Of course, this minor disagreement or whatever you would call it would have normally just annoyed me a little, but I'd been teetering on the edge for about a week and half. General work stress and an annoying new employee that's been placed under my supervision have been working me up and I'm starting the find the dark emotional cloud that's been stalking me since January harder and harder to deal with. So in the solitude of my own home with only the cats to witness, I let Angry Lindsay loose. I screamed and stomped and threw a few things that I knew wouldn't break. Then I realized that this time was I was not going to let the gallons of adrenaline coursing through my veins turn me into a sobbing pile of Jello until I had completed my workout. Thus the hell or high water. Even after getting behind schedule, not being able to find my cycling cap, and not being able to air up the rear tire of the 'cross bike I had almost been guilted into riding due to a freakishly short valve stem, I jumped on my mountain bike with the full intention of doing my schedule time trial intervals.

I had 5 X 5K on the schedule, which I shortened to 4 X 2 miles since workout time would be more equivalent when converted to a slower bike. I also had to do an even number due to the out and back nature of my ride and not wanting to get caught in the dark. It actually went really well considering my poor fitness. Of course, the one advantage to poor fitness is that is makes it really easy to keep your heart rate above 185 when that's what you have been assigned to do. The other advantage was despite all her faults, Angry Lindsay can put out some killer athletic performances. If I can ever combine consistent training, peaking on race day, and getting completely irate about 30 minutes before an A race, there will be course records set.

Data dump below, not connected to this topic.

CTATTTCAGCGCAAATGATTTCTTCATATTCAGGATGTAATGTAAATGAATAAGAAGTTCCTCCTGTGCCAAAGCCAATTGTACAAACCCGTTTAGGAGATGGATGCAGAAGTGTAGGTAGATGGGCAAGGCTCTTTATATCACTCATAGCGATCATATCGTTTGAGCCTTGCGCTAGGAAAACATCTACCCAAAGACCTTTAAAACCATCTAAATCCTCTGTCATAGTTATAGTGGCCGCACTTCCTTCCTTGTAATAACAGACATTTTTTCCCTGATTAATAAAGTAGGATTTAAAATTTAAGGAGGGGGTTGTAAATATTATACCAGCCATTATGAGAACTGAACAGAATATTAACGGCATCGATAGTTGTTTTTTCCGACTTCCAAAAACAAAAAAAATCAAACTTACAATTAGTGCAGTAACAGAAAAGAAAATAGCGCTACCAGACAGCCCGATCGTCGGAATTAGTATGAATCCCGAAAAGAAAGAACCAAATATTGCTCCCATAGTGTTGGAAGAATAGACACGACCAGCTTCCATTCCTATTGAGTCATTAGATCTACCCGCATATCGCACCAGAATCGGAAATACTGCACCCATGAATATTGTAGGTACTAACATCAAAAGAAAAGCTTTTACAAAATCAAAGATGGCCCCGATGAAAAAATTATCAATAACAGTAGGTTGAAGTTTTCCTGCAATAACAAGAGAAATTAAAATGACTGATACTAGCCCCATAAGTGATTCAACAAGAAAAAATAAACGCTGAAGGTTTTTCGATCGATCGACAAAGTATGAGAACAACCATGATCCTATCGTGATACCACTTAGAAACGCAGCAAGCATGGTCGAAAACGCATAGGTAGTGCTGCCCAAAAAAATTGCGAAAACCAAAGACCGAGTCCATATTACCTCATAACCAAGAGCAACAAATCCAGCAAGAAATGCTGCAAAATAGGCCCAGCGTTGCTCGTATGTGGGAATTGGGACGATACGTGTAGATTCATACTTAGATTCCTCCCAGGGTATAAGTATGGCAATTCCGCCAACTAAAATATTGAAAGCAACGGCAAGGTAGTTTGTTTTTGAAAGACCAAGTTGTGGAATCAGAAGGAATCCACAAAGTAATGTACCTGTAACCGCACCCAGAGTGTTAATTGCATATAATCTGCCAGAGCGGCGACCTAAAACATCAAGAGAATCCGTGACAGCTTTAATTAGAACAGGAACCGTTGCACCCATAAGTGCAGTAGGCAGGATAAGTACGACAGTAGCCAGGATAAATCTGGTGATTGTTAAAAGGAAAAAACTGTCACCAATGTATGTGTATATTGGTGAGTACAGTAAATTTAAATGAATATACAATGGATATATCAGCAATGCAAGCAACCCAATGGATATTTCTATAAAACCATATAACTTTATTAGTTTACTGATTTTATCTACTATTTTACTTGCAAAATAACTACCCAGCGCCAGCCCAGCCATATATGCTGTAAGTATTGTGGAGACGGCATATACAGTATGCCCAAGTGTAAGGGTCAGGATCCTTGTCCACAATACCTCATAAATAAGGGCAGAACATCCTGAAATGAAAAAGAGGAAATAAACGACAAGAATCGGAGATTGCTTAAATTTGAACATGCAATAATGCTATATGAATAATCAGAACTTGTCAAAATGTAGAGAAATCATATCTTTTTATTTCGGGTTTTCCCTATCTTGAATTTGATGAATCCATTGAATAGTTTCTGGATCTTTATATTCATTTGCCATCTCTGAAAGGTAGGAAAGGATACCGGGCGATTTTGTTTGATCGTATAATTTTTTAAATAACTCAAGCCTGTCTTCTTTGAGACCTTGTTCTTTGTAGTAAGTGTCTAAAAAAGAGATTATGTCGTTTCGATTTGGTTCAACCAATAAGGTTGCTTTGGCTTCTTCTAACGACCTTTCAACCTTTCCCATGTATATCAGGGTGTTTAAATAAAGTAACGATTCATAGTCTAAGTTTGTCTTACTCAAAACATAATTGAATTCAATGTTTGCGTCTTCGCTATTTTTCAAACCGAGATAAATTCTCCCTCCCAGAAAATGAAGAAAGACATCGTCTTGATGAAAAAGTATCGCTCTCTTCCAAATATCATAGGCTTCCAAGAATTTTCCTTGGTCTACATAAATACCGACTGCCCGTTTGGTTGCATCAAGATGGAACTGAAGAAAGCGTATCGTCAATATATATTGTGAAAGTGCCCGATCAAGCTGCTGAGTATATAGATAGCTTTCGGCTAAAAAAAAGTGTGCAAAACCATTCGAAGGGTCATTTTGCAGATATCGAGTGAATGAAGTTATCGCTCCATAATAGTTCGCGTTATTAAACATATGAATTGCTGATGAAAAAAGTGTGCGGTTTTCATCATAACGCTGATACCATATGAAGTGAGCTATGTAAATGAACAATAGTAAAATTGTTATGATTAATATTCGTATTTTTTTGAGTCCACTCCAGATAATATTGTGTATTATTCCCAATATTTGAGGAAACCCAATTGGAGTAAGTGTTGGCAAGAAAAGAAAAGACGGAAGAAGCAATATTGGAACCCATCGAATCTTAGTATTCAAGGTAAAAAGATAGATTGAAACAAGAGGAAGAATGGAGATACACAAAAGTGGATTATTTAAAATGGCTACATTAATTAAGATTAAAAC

In the end lactic acid has a magical way of clearing adrenaline and calming the angry beast. So does riding in thee rain (I would make a good Belgian except for my aversion to leg warmers) and I got my fair share of each. More importantly, I finally got a really workout in for the first time forever. Hopefully, the first of many.
I do feel weird sharing my emotional troubles with the rest of the world, but lately I feel like I need to share with someone. It's probably better to share with mostly strangers anyway since even if they do judge you harshly, it's not like the consequences are particularly severe. Of course, I'm not actually as crazy as this post makes me sound, as I don't have actual multiple personalities. I think people who do give them different first names.

However, stress, anger, and depression are things that I've struggled with my whole life and the last few months I've been experiencing a flareup. It's just the way I'm wired. I'm doing my best to help myself re-wire, but we'll just have to see how it goes. It should be interesting.

Friday, March 14, 2008

That's Not Ham in Your Beans

This week's recipe is neither vegetarian nor particularly a recipe. Yes, I know I'm getting lazy, but I discovered something extremely cool (to me at least) last weekend and wanted to share.